Verizon and Sprint exercise more control over the phones that can use their network, and it takes a little more that just building one to make it happen.
In the midst of all the discussion over the merits and flaws of the Google Play edition Samsung Galaxy S4 and HTC One, there's a third discussion taking place, that more than a few people are interested in -- will we ever see a Google Play edition phone on Verizon or Sprint?
Now, we can't answer that any more than anyone else who doesn't make high-level purchasing decisions at either carrier, but we can talk about the issue a little bit. Hopefully this can address some of the questions surrounding the issue and clear up a little confusion.
The Google Play edition phones that are currently being sold will only work on AT&T or T-Mobile (or any of the smaller regional or MVNO carriers who use a GSM network) here in the U.S. The HTC One will only work at 2G speeds on T-Mobile, unless you're in an area that has already had the 3G network switched over to the 1900Mhz bands. Have a look here to see an unofficial map where that's been done. The phones are SIM unlocked, so will also work on any GSM network outside the U.S. Unfortunately, that doesn't mean you can stick the SIM card you use for Verizon LTE in one and get it to work, as neither phone supports the required network frequencies. The same goes for Sprint, as well as regional carriers like Cricket, Page Plus or U.S. Cellular. The easy way to check -- will the (non-Verizon) Galaxy Nexus or Nexus 4 work on the carrier? If so, the Google Play edition phones will work, too.
There is no technical reason that prevents Samsung or HTC (or any other manufacturer who wants to make one in the future) from making a Google Play edition phone that works on Verizon or Sprint. The same technology used to build the current carrier model HTC One and Samsung Galaxy S4 could be used -- it's just a change in software. Samsung and HTC can't just make them, because Verizon and Sprint do things a little differently when it comes to "activating" phones on their network.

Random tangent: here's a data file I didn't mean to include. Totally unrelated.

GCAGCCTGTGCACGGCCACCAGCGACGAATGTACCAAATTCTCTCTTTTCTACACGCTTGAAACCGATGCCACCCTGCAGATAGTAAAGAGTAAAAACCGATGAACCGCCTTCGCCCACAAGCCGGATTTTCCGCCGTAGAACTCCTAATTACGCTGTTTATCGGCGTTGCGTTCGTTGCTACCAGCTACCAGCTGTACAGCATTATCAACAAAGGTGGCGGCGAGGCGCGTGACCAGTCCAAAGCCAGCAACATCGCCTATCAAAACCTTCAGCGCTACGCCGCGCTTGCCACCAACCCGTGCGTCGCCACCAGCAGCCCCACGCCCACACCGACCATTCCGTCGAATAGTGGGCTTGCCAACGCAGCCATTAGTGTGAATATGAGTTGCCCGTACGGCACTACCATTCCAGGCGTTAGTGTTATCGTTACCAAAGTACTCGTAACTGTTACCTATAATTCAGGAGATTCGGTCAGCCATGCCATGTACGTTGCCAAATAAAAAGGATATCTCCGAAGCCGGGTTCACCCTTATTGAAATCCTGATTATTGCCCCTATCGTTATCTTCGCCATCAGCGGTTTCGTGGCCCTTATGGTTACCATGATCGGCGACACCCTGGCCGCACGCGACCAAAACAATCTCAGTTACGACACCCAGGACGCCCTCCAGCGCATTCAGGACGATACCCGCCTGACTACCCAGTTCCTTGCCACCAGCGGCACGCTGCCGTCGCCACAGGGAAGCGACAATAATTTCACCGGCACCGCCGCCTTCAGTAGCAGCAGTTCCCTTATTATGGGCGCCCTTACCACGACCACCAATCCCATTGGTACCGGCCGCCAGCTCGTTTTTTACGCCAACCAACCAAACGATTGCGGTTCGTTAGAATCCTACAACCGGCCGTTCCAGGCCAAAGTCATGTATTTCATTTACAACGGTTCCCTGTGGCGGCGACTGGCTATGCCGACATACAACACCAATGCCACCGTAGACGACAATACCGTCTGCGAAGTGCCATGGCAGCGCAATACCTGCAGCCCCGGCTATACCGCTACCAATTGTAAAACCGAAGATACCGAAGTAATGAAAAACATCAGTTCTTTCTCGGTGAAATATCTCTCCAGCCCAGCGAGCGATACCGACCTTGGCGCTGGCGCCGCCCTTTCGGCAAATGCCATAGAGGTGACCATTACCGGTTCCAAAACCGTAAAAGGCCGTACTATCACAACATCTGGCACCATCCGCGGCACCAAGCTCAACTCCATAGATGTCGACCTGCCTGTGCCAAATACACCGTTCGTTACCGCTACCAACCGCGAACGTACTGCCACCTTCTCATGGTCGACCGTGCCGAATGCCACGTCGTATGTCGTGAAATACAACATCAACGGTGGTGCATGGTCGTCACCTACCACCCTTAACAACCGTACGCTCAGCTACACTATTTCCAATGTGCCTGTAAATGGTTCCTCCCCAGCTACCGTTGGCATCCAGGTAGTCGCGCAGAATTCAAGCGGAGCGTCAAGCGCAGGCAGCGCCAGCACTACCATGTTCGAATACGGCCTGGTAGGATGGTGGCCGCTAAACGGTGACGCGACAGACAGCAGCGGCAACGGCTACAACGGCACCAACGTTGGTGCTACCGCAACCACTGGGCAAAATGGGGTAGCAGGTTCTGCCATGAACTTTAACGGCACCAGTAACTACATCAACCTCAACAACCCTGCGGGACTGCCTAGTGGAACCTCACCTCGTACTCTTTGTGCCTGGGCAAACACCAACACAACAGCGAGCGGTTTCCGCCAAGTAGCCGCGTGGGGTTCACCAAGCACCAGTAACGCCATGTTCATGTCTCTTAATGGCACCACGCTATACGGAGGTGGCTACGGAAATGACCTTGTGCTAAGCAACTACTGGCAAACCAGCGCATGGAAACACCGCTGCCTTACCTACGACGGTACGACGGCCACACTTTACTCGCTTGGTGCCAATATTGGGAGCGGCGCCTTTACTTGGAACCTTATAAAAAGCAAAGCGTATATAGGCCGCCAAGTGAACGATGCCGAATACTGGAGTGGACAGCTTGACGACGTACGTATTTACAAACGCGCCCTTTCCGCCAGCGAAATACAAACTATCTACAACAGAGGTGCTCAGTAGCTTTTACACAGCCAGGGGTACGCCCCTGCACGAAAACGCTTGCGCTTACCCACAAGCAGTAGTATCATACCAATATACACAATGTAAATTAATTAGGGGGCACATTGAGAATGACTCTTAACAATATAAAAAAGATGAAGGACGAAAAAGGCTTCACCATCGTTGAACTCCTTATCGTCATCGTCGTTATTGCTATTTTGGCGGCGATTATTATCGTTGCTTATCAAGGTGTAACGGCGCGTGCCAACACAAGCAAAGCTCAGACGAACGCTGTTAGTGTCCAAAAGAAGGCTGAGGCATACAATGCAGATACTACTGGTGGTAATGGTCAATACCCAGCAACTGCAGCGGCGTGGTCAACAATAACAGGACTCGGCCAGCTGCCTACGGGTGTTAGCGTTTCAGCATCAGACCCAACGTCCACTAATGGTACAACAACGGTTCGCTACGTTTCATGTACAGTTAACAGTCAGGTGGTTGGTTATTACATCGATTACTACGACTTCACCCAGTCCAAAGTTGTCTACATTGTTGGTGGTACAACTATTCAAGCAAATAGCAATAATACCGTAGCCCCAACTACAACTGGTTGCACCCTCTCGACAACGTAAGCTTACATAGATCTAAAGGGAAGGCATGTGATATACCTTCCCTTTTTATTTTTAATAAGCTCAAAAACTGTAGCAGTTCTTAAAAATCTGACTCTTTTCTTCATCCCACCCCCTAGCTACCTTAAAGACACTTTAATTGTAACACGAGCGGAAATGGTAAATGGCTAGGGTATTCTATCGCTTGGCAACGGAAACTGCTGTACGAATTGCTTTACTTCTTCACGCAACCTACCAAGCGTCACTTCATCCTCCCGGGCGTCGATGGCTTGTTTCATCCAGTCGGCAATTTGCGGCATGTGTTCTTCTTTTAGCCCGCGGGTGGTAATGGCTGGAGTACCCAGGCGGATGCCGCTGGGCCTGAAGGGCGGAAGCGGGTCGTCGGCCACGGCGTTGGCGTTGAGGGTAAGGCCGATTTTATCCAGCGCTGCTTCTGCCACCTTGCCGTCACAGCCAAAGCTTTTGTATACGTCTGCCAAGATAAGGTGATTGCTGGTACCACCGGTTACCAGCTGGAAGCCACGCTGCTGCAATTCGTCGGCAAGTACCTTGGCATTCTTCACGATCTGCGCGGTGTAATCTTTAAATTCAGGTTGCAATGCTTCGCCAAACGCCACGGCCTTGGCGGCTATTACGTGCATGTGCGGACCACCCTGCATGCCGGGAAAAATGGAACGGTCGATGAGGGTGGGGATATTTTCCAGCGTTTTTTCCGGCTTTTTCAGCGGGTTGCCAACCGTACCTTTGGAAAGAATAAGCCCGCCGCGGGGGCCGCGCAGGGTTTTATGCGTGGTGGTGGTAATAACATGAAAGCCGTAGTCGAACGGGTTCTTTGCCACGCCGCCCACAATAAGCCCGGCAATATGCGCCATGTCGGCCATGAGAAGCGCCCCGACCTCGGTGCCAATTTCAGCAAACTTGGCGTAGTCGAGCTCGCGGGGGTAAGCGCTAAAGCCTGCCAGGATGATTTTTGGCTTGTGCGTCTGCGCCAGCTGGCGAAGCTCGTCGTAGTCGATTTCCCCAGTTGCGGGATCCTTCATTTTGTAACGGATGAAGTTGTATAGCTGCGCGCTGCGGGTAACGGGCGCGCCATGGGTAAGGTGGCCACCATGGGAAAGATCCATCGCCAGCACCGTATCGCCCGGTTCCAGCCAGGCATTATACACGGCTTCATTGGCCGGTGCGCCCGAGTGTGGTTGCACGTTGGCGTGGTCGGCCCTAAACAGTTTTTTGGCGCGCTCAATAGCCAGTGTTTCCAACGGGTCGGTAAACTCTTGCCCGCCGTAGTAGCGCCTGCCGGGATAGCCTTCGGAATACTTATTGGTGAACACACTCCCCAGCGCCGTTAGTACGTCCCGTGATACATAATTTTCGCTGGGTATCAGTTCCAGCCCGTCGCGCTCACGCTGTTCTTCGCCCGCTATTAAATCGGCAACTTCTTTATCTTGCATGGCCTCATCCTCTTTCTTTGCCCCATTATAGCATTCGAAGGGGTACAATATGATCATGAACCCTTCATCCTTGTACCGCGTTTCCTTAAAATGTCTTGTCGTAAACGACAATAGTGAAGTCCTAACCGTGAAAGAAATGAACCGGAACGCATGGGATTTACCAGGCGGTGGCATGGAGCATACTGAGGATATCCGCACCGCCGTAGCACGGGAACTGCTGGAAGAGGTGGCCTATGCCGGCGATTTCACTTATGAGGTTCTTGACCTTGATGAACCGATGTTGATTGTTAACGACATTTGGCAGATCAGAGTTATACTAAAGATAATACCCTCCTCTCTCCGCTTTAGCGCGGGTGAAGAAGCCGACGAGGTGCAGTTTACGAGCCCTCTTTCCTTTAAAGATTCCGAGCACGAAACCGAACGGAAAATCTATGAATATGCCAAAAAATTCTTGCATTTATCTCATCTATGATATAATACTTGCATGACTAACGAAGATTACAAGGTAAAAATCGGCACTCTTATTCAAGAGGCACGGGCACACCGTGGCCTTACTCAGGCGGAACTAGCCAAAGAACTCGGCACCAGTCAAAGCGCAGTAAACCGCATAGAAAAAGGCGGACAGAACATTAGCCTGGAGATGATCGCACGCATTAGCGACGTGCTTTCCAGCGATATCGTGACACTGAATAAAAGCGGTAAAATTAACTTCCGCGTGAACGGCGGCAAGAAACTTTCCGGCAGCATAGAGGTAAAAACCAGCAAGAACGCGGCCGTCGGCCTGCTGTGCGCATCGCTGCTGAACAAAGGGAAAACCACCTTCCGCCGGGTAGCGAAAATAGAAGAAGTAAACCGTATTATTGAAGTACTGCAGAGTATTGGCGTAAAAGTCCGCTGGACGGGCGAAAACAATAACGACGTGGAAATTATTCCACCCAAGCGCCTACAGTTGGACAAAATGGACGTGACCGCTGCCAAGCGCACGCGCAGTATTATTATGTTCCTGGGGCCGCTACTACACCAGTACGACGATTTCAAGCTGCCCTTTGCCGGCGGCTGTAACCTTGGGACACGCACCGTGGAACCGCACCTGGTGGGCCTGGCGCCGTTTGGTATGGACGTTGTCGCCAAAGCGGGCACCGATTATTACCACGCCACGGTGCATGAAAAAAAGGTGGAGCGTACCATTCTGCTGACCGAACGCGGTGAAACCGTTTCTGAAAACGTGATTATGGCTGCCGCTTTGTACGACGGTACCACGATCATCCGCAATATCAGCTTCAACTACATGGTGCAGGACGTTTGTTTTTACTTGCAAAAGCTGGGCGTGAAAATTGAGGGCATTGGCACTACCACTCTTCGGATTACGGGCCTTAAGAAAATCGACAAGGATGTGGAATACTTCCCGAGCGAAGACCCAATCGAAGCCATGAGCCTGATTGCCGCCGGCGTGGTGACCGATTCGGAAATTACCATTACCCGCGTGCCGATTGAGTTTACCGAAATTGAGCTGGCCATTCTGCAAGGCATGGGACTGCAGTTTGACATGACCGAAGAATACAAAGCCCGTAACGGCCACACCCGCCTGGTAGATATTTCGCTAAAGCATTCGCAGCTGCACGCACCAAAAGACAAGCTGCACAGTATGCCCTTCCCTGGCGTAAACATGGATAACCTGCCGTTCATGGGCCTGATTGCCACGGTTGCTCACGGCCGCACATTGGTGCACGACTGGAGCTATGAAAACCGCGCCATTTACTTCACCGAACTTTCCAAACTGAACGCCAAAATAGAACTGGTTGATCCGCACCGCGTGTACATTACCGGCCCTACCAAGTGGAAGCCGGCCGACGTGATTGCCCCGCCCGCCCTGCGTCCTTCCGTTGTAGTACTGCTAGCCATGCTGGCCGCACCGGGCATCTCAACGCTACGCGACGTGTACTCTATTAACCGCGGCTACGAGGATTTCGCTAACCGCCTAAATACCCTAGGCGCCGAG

With a GSM phone, you simply pop the SIM card into the slot and adjust what's called an APN (Access Point Name) to tell the phone how to connect to the network. As long as your phone is SIM unlocked and supports the correct frequencies, you can get them to work pretty easily. With Verizon and Sprint (as well as other smaller CDMA networks) the phones have to be activated by the carrier before they can be used. Often this is automatic and done from the web. However, the phones must be pre-approved by the carrier and in a database that has the unique ID number of all the phones that will be allowed on the network. Only Verizon can decide which phones are in their database. the same goes for Sprint. If Samsung were to make a Verizon version of the Google Play edition Galaxy S4, it still wouldn't work until Verizon wants it to work. The same goes for Sprint.
Will we ever see Google Play edition phones on Verizon or Sprint? It's certainly possible. Current rumors suggest we're going to see the Moto X on every carrier in the U.S., and if interest in the phone shows that people really want a Google-type experience more than they want the original OEM experience, the carriers may take a second look. Google doesn't hate Verizon or Sprint, no matter what you may read elsewhere. Both are very valuable partners, and Google would be happy to help get their Play edition phones on both networks.
We don't want to crush any dreams or fan any fires here. We just want you to be informed, and know the limitations of the current Google Play edition phones and a little bit of why it works the way it does.